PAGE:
I spent yesterday working on GameSpite Quarterly 2, and all but five articles have been edited and placed in the book. After sorting through things (and confirming that the book is only about 75,000 words rather than the 300,000 BBEdit was telling me), it looks like everything will fit into a single volume! It might be slightly over the length of the last book, which means it could end up costing a dollar more, but honestly I’m willing to take that chance. This is the single best collection of game writing I’ve ever read, and I don’t say that out of egoism; I only have a few pieces in this issue. No, the fact is that this issue’s theme brought out the best in everyone — we were all writing about topics we know intimately and have a passion for, and the results are truly exceptional.
It’s a shame it’ll only sell a couple hundred copies (at most), because these essays deserve a wider audience. I guess that’s just the nature of the medicine we’re peddling, and it’s why I’m editing this publication in my spare time rather than under the auspices of a professional publisher. It’s a trade-off of sorts: with great freedom comes great indifference, or some such. Ah well. At the very least, everyone who contributed can tuck one of these into their portfolio and… well, probably not find work with it, as this isn’t the sort of writing that drives traffic. But at least our intentions are good!
In other news, despite having finished up with my Dragon Quest IX blogging for 1UP, I’m still plucking away at the game. This comes as a surprise to me, as I’d intended to set it aside once I’d covered the basics. But I’m kind of addicted, actually. This boils down to three things, I guess.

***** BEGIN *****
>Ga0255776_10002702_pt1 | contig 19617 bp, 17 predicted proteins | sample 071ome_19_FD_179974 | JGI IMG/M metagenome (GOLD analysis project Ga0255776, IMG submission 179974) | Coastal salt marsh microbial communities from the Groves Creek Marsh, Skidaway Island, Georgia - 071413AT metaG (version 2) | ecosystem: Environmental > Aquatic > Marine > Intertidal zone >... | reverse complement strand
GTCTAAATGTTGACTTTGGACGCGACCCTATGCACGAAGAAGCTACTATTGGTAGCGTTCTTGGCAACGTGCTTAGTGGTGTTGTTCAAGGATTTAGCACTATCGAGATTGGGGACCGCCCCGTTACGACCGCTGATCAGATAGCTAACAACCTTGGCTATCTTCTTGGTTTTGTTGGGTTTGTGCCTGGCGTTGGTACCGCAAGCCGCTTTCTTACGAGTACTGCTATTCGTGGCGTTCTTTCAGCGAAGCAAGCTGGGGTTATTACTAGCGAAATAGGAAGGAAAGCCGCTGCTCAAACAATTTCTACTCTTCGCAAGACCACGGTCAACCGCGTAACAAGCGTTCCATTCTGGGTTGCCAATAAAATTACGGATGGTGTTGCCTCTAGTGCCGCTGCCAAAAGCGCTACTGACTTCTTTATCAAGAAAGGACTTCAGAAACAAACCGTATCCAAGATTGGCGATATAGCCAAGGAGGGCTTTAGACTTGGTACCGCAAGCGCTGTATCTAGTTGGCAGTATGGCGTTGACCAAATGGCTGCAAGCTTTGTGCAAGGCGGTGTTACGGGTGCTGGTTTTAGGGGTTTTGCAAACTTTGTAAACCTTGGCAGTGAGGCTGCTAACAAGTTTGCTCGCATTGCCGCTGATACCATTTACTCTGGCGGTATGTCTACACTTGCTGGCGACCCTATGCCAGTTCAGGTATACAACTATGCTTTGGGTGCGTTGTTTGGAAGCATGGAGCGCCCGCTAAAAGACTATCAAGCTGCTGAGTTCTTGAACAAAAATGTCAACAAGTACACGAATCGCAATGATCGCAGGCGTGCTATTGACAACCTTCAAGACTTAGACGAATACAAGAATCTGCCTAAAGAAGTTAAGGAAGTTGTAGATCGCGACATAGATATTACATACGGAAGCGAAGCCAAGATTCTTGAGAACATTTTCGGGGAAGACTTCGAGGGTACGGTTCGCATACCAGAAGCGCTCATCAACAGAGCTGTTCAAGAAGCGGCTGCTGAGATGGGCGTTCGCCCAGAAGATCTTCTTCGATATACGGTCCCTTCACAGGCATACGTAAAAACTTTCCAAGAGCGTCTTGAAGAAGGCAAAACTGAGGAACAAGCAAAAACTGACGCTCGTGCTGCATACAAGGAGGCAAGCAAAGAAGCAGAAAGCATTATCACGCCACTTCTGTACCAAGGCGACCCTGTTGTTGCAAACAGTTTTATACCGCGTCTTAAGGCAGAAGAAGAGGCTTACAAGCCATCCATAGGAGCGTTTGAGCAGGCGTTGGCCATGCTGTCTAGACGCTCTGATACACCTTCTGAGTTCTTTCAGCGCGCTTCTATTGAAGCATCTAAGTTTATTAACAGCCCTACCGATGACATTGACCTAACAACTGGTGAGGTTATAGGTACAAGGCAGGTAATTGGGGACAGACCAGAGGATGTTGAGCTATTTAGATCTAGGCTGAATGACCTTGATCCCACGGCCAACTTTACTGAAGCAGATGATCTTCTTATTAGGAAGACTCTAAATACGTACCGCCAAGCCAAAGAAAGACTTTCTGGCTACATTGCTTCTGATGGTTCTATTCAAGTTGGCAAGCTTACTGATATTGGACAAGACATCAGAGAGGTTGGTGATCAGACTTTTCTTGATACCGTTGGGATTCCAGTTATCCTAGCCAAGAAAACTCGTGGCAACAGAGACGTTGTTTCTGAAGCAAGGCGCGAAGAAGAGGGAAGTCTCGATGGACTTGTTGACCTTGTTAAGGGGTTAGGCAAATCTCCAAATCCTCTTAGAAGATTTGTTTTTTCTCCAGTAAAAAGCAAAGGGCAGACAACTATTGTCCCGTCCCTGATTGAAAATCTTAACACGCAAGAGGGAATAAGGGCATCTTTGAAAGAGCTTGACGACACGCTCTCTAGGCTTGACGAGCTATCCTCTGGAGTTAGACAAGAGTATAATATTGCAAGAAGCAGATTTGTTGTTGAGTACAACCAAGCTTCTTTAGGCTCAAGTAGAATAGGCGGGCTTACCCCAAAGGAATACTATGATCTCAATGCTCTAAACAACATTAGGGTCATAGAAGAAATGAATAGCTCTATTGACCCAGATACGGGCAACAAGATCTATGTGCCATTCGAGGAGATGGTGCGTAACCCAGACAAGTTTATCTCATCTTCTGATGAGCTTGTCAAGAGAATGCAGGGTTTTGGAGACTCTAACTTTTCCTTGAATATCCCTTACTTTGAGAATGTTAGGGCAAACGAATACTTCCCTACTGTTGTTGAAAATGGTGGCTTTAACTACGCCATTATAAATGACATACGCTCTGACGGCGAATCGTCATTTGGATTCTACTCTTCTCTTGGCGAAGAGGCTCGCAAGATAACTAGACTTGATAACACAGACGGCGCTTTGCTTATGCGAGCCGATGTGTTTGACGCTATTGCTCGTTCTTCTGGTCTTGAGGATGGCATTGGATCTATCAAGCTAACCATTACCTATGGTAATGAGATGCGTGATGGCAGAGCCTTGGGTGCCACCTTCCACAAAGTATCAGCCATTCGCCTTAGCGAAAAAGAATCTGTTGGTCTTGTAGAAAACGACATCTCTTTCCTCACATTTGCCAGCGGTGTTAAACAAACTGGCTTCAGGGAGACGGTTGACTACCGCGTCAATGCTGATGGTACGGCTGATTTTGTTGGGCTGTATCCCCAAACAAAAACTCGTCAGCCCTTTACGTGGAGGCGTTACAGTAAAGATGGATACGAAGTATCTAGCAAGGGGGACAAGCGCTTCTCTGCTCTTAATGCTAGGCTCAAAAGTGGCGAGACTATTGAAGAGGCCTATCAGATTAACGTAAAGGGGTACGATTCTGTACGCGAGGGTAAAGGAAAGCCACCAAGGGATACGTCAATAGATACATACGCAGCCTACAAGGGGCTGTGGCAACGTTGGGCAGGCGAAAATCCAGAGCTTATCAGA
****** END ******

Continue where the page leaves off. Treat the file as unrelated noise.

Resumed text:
1. Freedom. I’m at a point where I could go and take care of some matters to advance the plot, but I went off-track a bit and opened up an entirely new continent to explore. And there is really nothing I like better in a game than exploration. DQIX has a pretty big world, too; not as vast as Dragon Quest VIII‘s, but still much more sizable than the worlds of the older games. And thorough exploration constantly yields places to mine alchemy ingredients, which brings us to thing two:
2. Alchemy. The ability to roll my own equipment is pretty compelling. I mean, just look at Shiva, here. She’s got a Slime on her head — well, a slime-shaped helmet, but still. Once I realized I was missing a single ingredient necessary to build this bit of gear, I couldn’t put down my system last night until I had procured that last drop of Slime Jelly. And then: presto! Also, her shield and armor both resemble a turtle’s carapace, so she’s half slime, half ninja turtle. I love this game.
3. The Wi-Fi Shop. Every couple of days, you can log on and download new inventory for the game’s wi-fi shop. So far I’ve seen a lot of things I couldn’t otherwise buy: alchemy ingredients, naturally enough, but also much more precious things like stat-increasing seeds and even a Mini Medal. Also, for some reason, I was able to buy a birthday cake last night; I’m not sure why I’d need it, but hey. I confess: I’ve begun taking the time to grind for gold just so I can buy these limited-time items, despite my general disdain for that sort of obsessive behavior.
I think there’s a story or something to the game, too, but who cares about that? I’ve got a slime armor set to complete.